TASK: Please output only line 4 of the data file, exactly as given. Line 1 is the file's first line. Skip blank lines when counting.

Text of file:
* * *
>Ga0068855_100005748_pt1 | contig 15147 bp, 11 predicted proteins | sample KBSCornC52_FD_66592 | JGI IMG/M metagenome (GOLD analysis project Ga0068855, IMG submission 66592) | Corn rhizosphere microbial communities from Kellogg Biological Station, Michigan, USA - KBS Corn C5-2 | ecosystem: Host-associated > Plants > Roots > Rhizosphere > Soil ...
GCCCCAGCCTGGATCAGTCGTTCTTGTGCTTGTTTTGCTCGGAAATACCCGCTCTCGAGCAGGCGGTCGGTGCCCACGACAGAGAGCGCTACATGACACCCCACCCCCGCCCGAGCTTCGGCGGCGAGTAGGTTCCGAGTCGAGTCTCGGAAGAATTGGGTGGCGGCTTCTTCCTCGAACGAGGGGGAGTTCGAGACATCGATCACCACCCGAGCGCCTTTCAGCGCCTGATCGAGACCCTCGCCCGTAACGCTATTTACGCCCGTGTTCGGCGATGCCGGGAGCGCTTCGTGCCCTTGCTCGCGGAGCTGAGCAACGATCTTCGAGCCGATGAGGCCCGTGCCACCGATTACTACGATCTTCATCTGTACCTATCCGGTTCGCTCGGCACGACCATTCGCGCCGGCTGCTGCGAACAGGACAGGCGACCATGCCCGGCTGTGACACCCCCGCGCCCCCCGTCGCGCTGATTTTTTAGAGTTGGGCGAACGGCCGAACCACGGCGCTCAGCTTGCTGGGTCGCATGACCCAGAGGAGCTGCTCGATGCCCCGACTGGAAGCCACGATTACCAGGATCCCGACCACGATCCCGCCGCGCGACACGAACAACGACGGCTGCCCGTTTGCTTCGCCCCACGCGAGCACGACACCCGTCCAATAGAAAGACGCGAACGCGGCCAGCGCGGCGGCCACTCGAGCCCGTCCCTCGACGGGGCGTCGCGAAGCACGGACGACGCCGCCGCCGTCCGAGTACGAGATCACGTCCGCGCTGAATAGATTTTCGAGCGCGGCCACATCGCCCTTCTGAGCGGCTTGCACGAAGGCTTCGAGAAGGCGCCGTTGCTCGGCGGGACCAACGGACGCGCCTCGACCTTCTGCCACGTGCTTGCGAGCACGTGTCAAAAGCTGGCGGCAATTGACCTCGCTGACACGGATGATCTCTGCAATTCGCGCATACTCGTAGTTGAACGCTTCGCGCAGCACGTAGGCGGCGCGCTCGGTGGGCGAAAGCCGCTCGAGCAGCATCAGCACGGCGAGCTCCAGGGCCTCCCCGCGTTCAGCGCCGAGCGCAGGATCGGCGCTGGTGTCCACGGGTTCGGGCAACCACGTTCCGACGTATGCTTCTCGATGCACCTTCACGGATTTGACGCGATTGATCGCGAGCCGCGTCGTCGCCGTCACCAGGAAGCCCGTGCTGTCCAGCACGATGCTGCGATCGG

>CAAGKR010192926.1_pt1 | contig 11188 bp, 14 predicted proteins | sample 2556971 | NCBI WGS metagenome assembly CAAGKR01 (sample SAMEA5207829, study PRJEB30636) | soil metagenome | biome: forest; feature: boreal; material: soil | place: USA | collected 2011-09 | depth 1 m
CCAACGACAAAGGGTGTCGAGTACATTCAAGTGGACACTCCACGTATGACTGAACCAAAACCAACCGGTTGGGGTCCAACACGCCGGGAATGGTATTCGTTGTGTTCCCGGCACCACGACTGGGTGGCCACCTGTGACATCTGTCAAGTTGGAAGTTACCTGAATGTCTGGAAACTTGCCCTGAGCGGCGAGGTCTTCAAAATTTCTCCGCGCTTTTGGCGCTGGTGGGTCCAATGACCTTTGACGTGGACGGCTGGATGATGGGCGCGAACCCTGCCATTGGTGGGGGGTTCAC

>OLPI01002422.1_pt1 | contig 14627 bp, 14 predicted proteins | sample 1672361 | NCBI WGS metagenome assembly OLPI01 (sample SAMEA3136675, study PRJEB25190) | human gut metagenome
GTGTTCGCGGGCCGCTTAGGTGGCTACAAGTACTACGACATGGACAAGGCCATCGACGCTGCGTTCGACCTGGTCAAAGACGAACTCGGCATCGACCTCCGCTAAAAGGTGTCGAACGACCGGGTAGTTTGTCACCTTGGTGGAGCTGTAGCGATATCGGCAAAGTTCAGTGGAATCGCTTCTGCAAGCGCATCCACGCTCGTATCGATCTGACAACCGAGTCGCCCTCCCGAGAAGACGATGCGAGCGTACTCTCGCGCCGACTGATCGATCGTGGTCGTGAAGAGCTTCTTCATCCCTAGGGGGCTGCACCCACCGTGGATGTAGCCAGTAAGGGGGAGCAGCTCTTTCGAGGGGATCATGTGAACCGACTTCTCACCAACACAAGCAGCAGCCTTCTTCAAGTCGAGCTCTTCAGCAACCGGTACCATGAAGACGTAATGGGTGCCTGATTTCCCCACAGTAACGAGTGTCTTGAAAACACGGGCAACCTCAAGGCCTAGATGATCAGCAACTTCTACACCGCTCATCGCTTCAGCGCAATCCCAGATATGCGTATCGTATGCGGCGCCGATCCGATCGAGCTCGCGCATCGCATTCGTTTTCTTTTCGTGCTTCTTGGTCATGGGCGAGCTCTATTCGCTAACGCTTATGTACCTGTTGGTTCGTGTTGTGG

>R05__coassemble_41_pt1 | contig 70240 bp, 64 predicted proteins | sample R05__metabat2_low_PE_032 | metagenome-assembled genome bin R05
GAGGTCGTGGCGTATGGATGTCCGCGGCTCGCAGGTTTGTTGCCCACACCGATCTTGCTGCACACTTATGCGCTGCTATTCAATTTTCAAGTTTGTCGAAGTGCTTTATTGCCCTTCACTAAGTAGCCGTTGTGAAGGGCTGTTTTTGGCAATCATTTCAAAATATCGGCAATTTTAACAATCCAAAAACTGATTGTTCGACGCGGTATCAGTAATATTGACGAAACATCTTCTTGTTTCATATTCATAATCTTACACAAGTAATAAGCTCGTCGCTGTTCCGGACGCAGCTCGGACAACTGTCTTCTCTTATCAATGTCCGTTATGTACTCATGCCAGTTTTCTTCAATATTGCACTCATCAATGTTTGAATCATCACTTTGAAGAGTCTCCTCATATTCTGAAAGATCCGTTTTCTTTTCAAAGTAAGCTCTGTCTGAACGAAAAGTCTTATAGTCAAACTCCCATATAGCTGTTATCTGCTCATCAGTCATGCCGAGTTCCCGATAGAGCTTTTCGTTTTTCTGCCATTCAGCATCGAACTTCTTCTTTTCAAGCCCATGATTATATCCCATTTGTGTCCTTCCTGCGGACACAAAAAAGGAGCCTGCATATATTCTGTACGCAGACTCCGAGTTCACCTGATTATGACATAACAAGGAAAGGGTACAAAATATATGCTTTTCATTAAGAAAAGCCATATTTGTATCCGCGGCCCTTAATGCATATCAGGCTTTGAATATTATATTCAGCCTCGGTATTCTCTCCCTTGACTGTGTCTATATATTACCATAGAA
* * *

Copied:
CCAACGACAAAGGGTGTCGAGTACATTCAAGTGGACACTCCACGTATGACTGAACCAAAACCAACCGGTTGGGGTCCAACACGCCGGGAATGGTATTCGTTGTGTTCCCGGCACCACGACTGGGTGGCCACCTGTGACATCTGTCAAGTTGGAAGTTACCTGAATGTCTGGAAACTTGCCCTGAGCGGCGAGGTCTTCAAAATTTCTCCGCGCTTTTGGCGCTGGTGGGTCCAATGACCTTTGACGTGGACGGCTGGATGATGGGCGCGAACCCTGCCATTGGTGGGGGGTTCAC